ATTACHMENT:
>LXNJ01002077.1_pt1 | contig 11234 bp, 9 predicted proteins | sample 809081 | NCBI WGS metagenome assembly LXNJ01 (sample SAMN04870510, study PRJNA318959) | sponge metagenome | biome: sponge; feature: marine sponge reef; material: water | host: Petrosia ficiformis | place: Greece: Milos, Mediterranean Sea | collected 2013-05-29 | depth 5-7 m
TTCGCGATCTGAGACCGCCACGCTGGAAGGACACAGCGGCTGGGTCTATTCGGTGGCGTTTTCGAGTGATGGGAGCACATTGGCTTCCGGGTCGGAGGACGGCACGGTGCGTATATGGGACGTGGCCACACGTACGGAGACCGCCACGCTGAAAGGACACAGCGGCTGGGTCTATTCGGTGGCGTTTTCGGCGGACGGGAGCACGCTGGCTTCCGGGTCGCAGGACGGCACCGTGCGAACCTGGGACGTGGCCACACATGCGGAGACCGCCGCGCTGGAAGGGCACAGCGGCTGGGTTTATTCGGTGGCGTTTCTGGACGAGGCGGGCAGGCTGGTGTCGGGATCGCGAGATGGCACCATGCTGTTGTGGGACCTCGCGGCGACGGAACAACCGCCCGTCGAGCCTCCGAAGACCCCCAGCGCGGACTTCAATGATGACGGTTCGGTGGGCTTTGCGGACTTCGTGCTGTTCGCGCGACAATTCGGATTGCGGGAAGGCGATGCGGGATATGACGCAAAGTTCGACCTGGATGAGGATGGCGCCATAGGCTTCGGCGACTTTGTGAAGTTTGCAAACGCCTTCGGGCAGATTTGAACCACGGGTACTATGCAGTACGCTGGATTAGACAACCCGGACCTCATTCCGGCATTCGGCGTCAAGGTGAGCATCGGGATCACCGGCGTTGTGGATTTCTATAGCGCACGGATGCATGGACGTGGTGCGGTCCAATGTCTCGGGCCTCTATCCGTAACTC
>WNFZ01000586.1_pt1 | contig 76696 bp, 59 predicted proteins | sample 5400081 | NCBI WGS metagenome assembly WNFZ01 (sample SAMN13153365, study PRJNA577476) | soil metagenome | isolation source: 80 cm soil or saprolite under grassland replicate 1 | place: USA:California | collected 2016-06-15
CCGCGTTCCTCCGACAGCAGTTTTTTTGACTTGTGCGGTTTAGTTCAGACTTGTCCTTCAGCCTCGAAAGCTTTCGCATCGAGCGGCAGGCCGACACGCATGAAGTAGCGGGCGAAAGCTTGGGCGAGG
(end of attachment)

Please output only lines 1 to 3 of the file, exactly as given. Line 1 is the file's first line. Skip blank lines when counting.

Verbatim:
>LXNJ01002077.1_pt1 | contig 11234 bp, 9 predicted proteins | sample 809081 | NCBI WGS metagenome assembly LXNJ01 (sample SAMN04870510, study PRJNA318959) | sponge metagenome | biome: sponge; feature: marine sponge reef; material: water | host: Petrosia ficiformis | place: Greece: Milos, Mediterranean Sea | collected 2013-05-29 | depth 5-7 m
TTCGCGATCTGAGACCGCCACGCTGGAAGGACACAGCGGCTGGGTCTATTCGGTGGCGTTTTCGAGTGATGGGAGCACATTGGCTTCCGGGTCGGAGGACGGCACGGTGCGTATATGGGACGTGGCCACACGTACGGAGACCGCCACGCTGAAAGGACACAGCGGCTGGGTCTATTCGGTGGCGTTTTCGGCGGACGGGAGCACGCTGGCTTCCGGGTCGCAGGACGGCACCGTGCGAACCTGGGACGTGGCCACACATGCGGAGACCGCCGCGCTGGAAGGGCACAGCGGCTGGGTTTATTCGGTGGCGTTTCTGGACGAGGCGGGCAGGCTGGTGTCGGGATCGCGAGATGGCACCATGCTGTTGTGGGACCTCGCGGCGACGGAACAACCGCCCGTCGAGCCTCCGAAGACCCCCAGCGCGGACTTCAATGATGACGGTTCGGTGGGCTTTGCGGACTTCGTGCTGTTCGCGCGACAATTCGGATTGCGGGAAGGCGATGCGGGATATGACGCAAAGTTCGACCTGGATGAGGATGGCGCCATAGGCTTCGGCGACTTTGTGAAGTTTGCAAACGCCTTCGGGCAGATTTGAACCACGGGTACTATGCAGTACGCTGGATTAGACAACCCGGACCTCATTCCGGCATTCGGCGTCAAGGTGAGCATCGGGATCACCGGCGTTGTGGATTTCTATAGCGCACGGATGCATGGACGTGGTGCGGTCCAATGTCTCGGGCCTCTATCCGTAACTC
>WNFZ01000586.1_pt1 | contig 76696 bp, 59 predicted proteins | sample 5400081 | NCBI WGS metagenome assembly WNFZ01 (sample SAMN13153365, study PRJNA577476) | soil metagenome | isolation source: 80 cm soil or saprolite under grassland replicate 1 | place: USA:California | collected 2016-06-15